Videoconferencing Kept Lord of Rings on TrackBy Mel Duvall | Posted 2006-01-14 Print
Lord of the Rings director Peter Jackson needed to view what seven film crews were shooting. His solution: push the envelope on videoconferencing technology.
In the pitch-black night of the New Zealand winter, Duncan Nimmo, information technology manager of 3Foot6 Ltd., and his two-man crew hoisted heavy equipment—including spools of military-grade fiber-optic cable, a battery pack, wireless computer modem and an eight-foot-high antenna—up Mount Ruapehu in Tongariro National Park. They had followed worn goat tracks up the slope, and were high in the clouds. A snowstorm threatened to blow them off the mountain.
But they had to work fast. In just a few hours, a column of mythical Orcs would pass through the valley gap below, with two disguised Hobbits in their midst. It was Nimmo's job to ensure that the action, a scene from the third installment of the Lord of the Rings movie trilogy, could be seen on a videoconferencing system by director Peter Jackson hundreds of miles away at his command center in Warkworth, New Zealand.
As dawn rose and the storm broke, Nimmo suddenly realized that his crew had stopped just a few yards away from the edge of a sheer cliff. "I've never forgotten that sensation of realizing just how close we came to the edge," Nimmo says.
Pushing the edge became a common theme throughout the production of the blockbuster trilogy, from the beginning of filming in October 1999 through to final editing of the last film, The Return of the King, in 2003. Working under contract for the Time Warner production, Nimmo adapted and stretched standard videoconferencing technology well beyond its traditional office environment to help Jackson maintain control of the monster project as well as lower the expected cost of production by more than $100 million.
The satellite-linked videoconferencing network Nimmo put in place allowed Jackson to manage as many as seven different film crews, shooting at locations scattered across hundreds of miles on both of New Zealand's main islands. The systems could transmit back to Jackson exactly what was being filmed through the lenses of the movie cameras.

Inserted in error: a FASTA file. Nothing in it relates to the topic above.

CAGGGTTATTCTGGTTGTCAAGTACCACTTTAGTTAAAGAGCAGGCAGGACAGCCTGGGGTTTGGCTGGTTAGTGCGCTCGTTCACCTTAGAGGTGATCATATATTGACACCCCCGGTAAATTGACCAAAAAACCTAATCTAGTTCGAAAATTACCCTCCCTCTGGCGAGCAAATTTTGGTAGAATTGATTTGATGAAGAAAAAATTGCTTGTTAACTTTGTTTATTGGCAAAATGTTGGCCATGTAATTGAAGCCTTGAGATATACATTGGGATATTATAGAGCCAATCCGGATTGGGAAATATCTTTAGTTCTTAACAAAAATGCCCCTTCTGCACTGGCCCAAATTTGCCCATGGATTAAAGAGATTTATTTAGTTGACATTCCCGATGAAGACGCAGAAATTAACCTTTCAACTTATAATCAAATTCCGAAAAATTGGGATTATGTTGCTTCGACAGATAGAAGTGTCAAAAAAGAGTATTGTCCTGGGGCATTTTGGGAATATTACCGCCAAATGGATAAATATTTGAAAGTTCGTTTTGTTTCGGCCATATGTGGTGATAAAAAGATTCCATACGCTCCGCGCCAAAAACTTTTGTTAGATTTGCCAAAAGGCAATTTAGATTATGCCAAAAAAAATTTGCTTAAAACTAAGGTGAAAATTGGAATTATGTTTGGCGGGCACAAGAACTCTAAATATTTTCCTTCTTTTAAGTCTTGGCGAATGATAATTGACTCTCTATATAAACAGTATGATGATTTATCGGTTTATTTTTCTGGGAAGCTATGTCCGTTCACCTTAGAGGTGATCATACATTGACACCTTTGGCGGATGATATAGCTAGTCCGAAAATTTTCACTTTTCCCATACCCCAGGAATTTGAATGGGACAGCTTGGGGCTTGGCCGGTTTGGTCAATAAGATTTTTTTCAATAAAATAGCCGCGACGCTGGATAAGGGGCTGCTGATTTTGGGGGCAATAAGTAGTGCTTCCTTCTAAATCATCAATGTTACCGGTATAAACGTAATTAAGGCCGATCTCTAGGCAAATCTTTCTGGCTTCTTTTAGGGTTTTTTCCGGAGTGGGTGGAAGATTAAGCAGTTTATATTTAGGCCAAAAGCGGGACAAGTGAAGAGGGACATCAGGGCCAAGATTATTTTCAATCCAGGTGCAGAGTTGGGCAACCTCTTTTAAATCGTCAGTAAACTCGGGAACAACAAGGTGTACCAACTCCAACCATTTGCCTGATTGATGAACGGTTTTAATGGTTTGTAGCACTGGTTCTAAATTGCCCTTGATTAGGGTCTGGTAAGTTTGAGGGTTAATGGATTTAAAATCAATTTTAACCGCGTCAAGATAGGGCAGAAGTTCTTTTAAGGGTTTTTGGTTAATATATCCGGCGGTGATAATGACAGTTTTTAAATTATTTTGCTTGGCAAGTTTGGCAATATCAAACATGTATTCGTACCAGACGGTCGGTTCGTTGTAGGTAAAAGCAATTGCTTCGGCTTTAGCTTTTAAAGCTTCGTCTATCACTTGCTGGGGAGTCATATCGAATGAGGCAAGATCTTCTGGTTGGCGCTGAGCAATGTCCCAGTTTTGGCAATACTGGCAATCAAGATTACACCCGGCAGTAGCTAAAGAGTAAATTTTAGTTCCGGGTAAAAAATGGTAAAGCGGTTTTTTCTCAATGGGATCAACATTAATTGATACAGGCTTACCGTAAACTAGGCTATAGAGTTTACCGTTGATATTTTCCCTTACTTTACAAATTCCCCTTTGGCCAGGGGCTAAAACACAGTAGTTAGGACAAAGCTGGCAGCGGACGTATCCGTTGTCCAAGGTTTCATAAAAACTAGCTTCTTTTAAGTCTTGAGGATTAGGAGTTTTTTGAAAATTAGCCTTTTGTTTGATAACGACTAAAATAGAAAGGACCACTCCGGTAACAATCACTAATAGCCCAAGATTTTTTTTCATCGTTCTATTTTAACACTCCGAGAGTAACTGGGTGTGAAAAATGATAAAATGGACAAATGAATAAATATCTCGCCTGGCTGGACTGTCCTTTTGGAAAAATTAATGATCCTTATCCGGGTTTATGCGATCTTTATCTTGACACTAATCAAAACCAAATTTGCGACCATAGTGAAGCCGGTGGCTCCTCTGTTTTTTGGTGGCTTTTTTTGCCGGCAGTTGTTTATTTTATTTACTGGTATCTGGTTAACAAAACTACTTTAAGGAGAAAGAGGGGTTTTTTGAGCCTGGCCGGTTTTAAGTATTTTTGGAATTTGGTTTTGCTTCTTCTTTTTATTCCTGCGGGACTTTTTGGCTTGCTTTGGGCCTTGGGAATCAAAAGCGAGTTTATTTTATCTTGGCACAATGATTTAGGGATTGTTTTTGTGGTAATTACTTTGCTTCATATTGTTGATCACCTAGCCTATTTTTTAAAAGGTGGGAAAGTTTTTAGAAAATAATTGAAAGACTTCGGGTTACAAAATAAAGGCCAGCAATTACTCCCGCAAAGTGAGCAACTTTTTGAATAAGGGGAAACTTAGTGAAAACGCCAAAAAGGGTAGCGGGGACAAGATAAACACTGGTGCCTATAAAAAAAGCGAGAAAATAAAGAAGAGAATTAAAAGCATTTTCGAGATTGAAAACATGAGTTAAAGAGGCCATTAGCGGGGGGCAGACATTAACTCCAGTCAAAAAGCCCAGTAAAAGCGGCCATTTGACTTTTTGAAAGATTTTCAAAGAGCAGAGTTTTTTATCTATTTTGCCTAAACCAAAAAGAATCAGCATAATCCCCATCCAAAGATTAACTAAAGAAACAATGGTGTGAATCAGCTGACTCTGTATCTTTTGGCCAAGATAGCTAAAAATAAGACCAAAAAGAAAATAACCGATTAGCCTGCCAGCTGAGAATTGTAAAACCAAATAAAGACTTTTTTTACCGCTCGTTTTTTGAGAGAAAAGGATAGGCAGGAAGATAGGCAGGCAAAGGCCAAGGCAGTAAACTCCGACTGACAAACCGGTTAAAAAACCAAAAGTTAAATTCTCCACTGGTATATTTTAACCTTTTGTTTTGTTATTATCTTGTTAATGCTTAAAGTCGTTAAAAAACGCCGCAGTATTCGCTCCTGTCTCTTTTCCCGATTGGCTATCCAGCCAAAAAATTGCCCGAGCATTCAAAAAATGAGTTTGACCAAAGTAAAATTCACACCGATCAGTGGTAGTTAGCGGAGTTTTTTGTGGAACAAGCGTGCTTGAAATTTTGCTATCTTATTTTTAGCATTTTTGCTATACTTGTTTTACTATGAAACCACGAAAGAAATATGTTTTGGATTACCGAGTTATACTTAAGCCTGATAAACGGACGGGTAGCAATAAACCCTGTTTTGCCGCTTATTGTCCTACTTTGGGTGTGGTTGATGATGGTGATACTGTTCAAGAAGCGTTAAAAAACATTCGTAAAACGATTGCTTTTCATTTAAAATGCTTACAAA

In so doing, Jackson was able to artfully direct all three films in the Rings trilogy at once—the first time in cinematic history that such a feat had been undertaken. And in the process bring the project in at $270 million, about $130 million less than if the three films had been shot separately.
Lessons learned on the Rings set are being used in other Hollywood releases, including The Chronicles of Narnia and Jackson's latest blockbuster, King Kong, to allow directors to juggle film crews at multiple locations and ultimately keep a lid on movie budgets.
Advances made on the Rings project in transmitting audio and video over the Internet are also now being applied in a wide range of business areas, including Web-based medical care, the nation's courtrooms and homeland security. Better technology, particularly in the form of software algorithms for compressing and transmitting audio and video streams, means that business-quality conferencing systems can now be purchased for less than $6,000, compared to $20,000 just four years ago.
But deploying the systems can pose challenges, particularly when battling inclement weather and terrain, even for people adept at creating fantastical worlds for Orcs and Hobbits.
Time Warner: All-Seeing Eye
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